As per Whole Food’s General Information Guide, names and personal details of my coworkers and I remain confidential.
“Ever since Amazon bought this company, Whole Foods lost its shine. I used to love working here. Now it feels like just another factory job.” — Whole Foods Worker in Chicago, IL
The Amazon-Whole Foods acquisition of 2017 is not one to be forgotten, neither by customers nor Whole Foods employees. It revolutionized the supermarket business and promoted Jeff Bezos’s trillion-dollar company. But most of the initial reports on the topic highlight the CEOs and the dollar signs, neglecting the faces behind your local Whole Foods cash register.
On a surface level, working at Whole Foods isn’t that bad, at least in my experience. I clock in, work as a cashier, clock out, and repeat. It’s a tiring, but relatively simple job. I work at a grocery store, no big deal. My days are full of “Hello! How’re you? Do you want a bag?” and forcefully asking if customers want to scan for their Amazon Prime account (mainly for data collection, occasionally for savings). Mundane complaints about retail work aside, Amazon has taken a masterful approach to remaining consistent with longtime Whole Foods customers’ expectations: The produce is still as fresh and colorful as before, all workers wear the same black and green aprons, and their music is gentle as ever. But if you stay and pay attention to the increase of Amazon Prime signs, and the ratio between regular customers and Amazon Prime Shoppers, the flaws begin to unfold. Employees’ hours are cut across the store to save money, full-timers are scheduled a measly 30 hours per week, and the livelihood of Whole Foods dims as Amazon’s data-collection efforts feed off of Whole Foods customers’ shopping preferences, both on and offline.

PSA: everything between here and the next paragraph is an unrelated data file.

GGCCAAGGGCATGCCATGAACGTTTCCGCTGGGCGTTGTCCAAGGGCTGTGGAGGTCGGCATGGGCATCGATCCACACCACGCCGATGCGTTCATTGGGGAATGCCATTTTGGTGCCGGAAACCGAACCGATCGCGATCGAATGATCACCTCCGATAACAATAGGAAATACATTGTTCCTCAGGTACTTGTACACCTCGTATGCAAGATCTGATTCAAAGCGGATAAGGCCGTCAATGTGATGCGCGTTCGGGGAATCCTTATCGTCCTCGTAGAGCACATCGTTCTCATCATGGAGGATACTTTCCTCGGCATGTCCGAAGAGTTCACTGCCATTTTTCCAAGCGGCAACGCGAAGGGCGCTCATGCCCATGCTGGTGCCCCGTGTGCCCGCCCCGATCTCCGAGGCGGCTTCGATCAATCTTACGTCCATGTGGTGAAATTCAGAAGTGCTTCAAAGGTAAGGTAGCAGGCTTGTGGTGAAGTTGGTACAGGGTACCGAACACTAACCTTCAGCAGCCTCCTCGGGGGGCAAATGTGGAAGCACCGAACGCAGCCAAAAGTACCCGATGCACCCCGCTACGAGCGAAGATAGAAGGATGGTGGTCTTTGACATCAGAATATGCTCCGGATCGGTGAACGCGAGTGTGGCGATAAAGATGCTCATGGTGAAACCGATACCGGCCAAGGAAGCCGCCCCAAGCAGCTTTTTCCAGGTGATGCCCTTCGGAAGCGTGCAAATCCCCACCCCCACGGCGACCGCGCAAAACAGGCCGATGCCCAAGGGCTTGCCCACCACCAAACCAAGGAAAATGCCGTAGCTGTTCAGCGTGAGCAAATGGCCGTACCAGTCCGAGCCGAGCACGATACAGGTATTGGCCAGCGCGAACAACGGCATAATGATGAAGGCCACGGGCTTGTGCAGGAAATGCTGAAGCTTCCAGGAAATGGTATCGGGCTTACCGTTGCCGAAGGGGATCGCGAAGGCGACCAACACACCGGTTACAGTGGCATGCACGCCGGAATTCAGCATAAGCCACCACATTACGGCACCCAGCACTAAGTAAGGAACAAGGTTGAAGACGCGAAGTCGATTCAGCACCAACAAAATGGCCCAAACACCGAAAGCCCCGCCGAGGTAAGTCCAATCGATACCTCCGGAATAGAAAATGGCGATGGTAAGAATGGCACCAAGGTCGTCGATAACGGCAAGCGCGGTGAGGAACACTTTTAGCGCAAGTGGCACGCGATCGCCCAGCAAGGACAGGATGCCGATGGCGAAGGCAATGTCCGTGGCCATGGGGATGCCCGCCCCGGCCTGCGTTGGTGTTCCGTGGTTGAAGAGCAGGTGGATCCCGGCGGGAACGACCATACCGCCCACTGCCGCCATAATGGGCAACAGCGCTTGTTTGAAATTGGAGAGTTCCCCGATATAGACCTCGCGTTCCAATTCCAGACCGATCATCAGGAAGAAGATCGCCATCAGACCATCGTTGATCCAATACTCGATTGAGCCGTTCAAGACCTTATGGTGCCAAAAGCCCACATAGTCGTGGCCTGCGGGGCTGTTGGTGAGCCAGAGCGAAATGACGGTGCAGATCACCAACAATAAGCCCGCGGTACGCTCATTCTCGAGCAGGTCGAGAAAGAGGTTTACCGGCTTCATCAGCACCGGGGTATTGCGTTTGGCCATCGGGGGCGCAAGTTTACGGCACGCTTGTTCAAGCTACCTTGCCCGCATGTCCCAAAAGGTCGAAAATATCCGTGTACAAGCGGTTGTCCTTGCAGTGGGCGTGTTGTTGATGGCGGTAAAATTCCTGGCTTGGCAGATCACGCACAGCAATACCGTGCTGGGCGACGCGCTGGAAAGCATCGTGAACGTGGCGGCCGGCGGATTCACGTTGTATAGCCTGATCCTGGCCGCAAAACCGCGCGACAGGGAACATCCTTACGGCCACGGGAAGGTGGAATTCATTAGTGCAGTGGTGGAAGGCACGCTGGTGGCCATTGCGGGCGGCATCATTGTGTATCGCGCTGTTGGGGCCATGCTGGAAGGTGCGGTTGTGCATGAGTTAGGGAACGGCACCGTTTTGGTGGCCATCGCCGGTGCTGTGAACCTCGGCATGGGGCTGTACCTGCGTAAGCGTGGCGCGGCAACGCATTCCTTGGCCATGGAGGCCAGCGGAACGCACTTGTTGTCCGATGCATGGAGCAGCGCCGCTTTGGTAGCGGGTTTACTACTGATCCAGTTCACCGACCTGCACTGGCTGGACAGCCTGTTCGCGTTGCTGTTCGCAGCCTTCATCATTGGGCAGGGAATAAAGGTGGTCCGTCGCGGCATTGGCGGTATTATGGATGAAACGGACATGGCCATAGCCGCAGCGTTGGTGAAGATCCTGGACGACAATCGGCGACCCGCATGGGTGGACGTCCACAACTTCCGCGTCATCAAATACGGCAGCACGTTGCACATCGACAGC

It’s easy to argue that the Amazon-Whole Foods marriage was essential for the success of the chain. For a long time, Whole Foods was the only grocery store focused on specialty and organic diets, but it lost ground once other competitors joined the game. Before its sale to Amazon in 2017, stores declined at 1.5 percent, with a 2.5 percent decline the year before. With massive pressure from activist investor Jana Partners for Whole Foods to sell itself, the $13.4 billion transaction saved Whole Foods from declaring bankruptcy. The secret deal between Whole Foods CEO John Mackey and Amazon CEO Jeff Bezos fell deeper into the shadows with the publicity of the acquisition and its potential to change the function of both companies.